• 8. What I’ll focus on today: Decentralized Participation
  • 9. How does the Mozilla project work? Mass participation
  • 10. VP of Engineering 1
  • 11. VP of Engineering 1 Mozilla Corporation Development Team 80
  • 12. VP of Engineering 1 Mozilla Corporation Development Team 80 Daily Contributors 100s
  • 13. VP of Engineeering Mozilla Corporation Development Team 80 Daily Contributors 100s Contributors 1000s
  • 14. Mozilla Corporation Development Team Daily Contributors Contributors 1000s Nightly testers 10,000s
  • 15. Daily Contributors Contributors Nightly testers 10,000s Beta testers 1,000,000
  • 16. Contributors Daily users Nightly testers Beta testers 1M (approx 330M)
  • 17. 37% of the code contributed to Firefox since November ’06 has come from the community
  • 18. From Chaos to Order
  • 19. Chaos Anyone can propose a change
  • 20. Chaos Anyone can comment on a proposal for a change
  • 21. Chaos Anyone can submit a change to the code
  • 22. Order Not everyone can approve a change
  • 23. Order Strong leadership structure Mike Beltzner, Director of Firefox
  • 24. Delegating authority: Module Ownership • A Module is a collection of source files that form a coherent bundle. • An Owner is the person in charge of a Module. • A Peer is a person whom the Owner has designated to help maintain the Module • If a Module has an Owner, the Owner or a Peer should in general review all code changes that go into that module.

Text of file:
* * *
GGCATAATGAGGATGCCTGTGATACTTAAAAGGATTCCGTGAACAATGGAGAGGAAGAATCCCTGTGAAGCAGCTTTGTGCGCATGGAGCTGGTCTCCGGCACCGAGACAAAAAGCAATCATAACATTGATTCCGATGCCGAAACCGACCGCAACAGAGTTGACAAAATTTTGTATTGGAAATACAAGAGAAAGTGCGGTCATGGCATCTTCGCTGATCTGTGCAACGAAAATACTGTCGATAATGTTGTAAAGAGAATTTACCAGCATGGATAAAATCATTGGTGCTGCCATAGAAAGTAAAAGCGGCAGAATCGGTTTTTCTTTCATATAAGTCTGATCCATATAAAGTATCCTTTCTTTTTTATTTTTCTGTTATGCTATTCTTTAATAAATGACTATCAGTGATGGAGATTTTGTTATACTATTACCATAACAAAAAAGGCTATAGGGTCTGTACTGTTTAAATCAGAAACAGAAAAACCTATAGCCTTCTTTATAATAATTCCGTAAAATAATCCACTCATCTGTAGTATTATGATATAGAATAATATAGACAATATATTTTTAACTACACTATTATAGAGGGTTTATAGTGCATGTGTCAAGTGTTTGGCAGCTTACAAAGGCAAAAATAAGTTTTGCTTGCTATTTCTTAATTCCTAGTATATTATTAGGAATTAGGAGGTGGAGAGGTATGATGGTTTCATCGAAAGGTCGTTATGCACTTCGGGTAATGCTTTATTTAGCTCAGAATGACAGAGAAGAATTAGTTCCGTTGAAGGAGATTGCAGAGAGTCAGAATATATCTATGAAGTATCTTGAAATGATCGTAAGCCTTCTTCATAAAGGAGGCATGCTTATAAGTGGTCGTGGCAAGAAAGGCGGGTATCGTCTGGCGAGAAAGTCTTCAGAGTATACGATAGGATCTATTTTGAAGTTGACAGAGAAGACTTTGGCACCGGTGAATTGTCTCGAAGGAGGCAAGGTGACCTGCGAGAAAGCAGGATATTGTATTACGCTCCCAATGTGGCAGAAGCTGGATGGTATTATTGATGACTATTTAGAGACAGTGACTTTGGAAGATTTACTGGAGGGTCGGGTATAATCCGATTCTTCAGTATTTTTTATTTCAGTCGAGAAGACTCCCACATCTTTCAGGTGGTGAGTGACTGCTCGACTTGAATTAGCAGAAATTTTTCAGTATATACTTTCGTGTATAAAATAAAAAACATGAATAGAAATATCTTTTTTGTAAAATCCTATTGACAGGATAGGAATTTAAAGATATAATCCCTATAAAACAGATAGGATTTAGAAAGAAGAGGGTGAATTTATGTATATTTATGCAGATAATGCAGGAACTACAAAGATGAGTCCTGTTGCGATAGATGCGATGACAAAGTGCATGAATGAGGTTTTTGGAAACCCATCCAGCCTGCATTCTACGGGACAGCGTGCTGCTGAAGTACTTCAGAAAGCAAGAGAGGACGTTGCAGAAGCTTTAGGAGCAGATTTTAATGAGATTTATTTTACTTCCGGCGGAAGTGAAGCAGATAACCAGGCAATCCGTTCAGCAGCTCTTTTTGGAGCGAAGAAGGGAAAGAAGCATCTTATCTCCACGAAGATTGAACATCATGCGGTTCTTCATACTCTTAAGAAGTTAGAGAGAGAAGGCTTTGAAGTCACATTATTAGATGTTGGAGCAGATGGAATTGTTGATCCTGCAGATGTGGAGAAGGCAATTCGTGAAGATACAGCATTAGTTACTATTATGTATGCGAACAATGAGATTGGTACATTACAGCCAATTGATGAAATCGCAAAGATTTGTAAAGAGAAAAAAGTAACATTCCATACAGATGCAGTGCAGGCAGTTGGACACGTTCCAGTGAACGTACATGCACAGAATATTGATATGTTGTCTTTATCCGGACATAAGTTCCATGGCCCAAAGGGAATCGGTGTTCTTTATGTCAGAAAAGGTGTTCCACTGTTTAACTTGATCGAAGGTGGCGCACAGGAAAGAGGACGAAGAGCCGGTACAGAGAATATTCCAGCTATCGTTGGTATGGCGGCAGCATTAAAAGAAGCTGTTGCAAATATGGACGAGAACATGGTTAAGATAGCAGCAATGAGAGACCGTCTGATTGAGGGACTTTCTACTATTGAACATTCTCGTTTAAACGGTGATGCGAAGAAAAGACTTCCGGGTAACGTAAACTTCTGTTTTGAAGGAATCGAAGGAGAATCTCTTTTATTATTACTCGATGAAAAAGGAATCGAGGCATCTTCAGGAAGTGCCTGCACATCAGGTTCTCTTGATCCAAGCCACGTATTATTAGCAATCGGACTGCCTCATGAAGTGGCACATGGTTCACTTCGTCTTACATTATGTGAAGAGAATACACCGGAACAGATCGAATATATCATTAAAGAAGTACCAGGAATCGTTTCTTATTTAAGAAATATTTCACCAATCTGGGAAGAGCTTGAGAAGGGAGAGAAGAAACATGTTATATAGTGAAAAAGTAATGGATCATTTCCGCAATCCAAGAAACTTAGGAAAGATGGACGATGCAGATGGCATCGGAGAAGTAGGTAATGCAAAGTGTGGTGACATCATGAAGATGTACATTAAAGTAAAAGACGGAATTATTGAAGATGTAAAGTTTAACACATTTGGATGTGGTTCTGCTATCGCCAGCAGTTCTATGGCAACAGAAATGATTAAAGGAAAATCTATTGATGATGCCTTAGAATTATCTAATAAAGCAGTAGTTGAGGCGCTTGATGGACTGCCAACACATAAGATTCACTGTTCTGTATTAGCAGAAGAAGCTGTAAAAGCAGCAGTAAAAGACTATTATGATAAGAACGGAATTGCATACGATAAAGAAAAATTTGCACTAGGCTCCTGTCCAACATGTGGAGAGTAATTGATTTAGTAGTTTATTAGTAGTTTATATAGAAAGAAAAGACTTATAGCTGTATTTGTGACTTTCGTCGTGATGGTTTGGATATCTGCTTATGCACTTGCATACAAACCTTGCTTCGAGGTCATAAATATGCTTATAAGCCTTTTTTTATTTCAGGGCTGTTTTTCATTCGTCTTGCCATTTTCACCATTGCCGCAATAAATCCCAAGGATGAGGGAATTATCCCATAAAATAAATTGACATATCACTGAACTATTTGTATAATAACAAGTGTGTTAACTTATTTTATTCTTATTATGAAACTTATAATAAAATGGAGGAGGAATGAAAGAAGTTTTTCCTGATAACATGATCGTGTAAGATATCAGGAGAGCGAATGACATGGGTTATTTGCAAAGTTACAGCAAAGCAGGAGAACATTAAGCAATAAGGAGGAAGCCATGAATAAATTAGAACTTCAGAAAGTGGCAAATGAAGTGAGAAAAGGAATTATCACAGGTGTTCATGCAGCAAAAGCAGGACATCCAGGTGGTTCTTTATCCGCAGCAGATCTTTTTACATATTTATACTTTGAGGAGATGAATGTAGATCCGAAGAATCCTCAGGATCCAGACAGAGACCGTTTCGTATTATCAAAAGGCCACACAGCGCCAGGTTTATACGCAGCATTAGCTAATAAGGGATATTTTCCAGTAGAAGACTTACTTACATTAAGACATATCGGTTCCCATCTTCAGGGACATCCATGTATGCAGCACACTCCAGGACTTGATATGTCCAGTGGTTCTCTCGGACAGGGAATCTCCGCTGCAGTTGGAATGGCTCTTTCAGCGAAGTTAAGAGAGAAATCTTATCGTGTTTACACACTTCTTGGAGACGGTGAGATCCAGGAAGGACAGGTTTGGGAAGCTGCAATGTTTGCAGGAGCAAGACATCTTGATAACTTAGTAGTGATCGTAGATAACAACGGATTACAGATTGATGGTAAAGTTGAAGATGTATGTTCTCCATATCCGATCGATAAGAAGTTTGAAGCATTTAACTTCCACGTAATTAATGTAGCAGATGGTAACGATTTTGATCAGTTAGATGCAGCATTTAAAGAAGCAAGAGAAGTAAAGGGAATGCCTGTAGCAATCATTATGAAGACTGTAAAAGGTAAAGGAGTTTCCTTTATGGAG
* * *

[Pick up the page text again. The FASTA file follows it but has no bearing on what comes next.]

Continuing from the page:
• 25. Order Multiple Code Reviews
  • 26. Order Multiple Code Reviews Submit Patch (anyone)
  • 27. Order Multiple Code Reviews Submit Module Owner Patch Code Review (anyone)
  • 28. Order Multiple Code Reviews Submit Module Owner Super Patch Code Review Review (anyone)
  • 29. Order Multiple Code Reviews Submit Module Owner Super Patch Code Review Review (anyone) Trunk Check-in
  • 30. Order Multiple Code Reviews Submit Module Owner Super Patch Code Review Review (anyone) Trunk Release Team Check-in Review
  • 31. Order Multiple Code Reviews Submit Module Owner Super Patch Code Review Review (anyone) Trunk Release Team Release Branch Check-in Review Check-in
  • 32. Order Multiple Code Reviews Submit Module Owner Super Patch Code Review Review (anyone) Trunk Release Team Release Branch Check-in Review Check-in
  • 33. What about innovation?
  • 34. Issue: the process limits participation • Steep learning curve • Difficult to share experiments between users • Release cycle getting in the way